What is the problem then?
The world has moved on rather a lot since I started using Lightroom. I am 11 years older. I have hit the ages of 40 and 50 since Lightroom 1.0.
Now I know that Lightroom has evolved, but has the methodology that Lightroom uses evolved?
Has the workflow that I use evolved along with technology? I think not – I think that things can be done in completely different ways these days.
Advances in technology
The advances in software and technology are of course remarkable and seemingly never ending. And I want to make use of them as and when I can.
This is not using technology for the sake of it – this is about using the technology to give me better results quicker.
I want to align my workflows with the best that technology can offer. Hopefully I will be able to produce more better images quicker.
I need to word that better – I feel a catchphrase coming on.
Making the most of technology in photography – better images quicker and more of them!
Sorry where was I?
Oh yes - what am I looking for from software?
I have three distinct areas of work.
This is the work that I do for clients. Clients book me and I photograph their buildings for them. This work needs a consistent workflow, and Lightroom is just fine for this at the moment.
I have a structured workflow with which I can produce the quality of images I want to consistently.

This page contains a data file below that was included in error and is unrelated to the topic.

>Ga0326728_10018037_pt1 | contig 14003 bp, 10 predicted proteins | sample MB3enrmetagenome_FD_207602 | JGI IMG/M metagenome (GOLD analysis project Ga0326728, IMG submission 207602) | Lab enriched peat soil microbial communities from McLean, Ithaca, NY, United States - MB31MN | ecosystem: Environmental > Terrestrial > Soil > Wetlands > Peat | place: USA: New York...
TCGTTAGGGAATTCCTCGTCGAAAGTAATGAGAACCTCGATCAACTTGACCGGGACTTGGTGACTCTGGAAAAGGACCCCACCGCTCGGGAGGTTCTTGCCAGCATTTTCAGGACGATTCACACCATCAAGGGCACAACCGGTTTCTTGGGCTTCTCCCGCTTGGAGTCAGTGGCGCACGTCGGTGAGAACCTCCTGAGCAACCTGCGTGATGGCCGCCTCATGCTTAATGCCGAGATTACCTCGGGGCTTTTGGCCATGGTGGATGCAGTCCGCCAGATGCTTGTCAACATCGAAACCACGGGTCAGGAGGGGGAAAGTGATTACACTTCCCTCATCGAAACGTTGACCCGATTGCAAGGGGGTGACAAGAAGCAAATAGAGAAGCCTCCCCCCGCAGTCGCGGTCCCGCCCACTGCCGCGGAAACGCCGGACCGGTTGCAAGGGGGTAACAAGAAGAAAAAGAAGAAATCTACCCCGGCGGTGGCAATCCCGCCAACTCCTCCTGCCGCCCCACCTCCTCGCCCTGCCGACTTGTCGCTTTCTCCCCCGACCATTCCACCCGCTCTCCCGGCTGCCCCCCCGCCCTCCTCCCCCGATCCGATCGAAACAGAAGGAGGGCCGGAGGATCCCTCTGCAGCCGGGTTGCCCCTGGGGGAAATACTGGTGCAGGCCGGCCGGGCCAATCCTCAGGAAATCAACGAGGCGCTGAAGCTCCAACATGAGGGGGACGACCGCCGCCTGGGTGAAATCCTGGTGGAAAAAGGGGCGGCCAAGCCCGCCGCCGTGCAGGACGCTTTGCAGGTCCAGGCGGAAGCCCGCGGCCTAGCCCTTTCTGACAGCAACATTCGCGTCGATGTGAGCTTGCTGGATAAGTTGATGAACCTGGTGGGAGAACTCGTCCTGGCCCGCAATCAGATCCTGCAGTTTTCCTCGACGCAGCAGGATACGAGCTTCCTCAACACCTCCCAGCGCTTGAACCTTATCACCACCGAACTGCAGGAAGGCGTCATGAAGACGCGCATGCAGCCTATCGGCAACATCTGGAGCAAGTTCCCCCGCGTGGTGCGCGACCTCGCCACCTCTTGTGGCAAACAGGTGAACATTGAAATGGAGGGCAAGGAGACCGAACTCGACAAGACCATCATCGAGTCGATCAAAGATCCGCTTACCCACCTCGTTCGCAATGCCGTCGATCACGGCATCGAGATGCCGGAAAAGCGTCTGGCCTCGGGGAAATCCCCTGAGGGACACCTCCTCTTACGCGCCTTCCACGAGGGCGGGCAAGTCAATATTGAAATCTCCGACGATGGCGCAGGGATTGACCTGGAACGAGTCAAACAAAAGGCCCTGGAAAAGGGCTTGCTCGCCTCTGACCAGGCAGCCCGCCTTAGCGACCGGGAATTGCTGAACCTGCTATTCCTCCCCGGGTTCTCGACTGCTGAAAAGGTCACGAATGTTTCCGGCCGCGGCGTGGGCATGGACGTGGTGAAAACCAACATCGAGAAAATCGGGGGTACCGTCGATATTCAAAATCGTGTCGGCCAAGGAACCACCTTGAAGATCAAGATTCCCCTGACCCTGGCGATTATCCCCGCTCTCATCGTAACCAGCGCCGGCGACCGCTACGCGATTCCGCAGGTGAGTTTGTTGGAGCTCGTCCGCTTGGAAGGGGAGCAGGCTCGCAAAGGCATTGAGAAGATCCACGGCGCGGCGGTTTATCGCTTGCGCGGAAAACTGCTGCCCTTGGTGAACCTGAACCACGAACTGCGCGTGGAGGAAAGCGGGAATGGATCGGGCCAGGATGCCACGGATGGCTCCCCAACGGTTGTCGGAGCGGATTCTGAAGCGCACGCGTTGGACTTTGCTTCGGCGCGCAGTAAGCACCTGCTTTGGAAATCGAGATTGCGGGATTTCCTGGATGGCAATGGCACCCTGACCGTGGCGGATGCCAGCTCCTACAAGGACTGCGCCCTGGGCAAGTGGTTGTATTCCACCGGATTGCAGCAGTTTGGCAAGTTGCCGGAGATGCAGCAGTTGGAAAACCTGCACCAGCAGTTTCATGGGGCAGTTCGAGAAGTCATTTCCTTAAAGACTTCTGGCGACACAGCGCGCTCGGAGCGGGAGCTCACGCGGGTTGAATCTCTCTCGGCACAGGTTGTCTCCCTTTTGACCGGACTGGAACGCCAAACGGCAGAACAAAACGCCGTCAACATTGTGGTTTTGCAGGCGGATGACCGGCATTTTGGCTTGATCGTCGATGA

So for now that is just fine and will stay just as it is until I have mastered architectural photography processing using Aurora HDR.
The trial with Aurora HDR produced an image that I really liked – I just need to dial it back a bit.
And to see some of these images check out my updated architectural photography portolio page.
This is a completely different business area for me. This is work done for me for publishing on travel and travel photography websites. And quickly. I have produced a travel photography portfolio page where you can see a selection of this work.
But I want a distinctive stylised look that is all mine.
This is my new thing.
How I create my travel photography images.
The images on my Photos of Santorini website were created using Lightroom and Photoshop.
I am not sure how I am going to create the photos for Paxos Travel Guide.
But for my trial website, name to be determined, I am going to try the Aurora HDR/ Luminar approach exclusively.
I can do this as I can’t do any harm on a trial website!!
This was a website I was already intending creating to practise with Wordpress themes - the thing that I have a complete mental block with at the moment.
So I am going to create a new website, produce 25 images super quick and get them posted along with short posts. This will get that website up and on the internet quickly and will be the third experiment with websites.
This will be a test in quickly producing a travel photography website.
Tell you what – lets go with Barbados Photos, or a variant of that. Yes it will be my website with 25 photos of Barbados.
Marvellous – glad that is sorted.
I rather negligently forgot about my landscape photography work in the original post, so I will mention this quickly here. Better still go to my landscape photography portfolio page to see a selection of my work.
These are my three main areas of work, and I have just added a portfolio page for each to my website. Apologies for that digression, now back to the subject in hand.
How will I do this?
Well first I am going to play around with one image and describe the processing of that image, and then go on to the batch processing.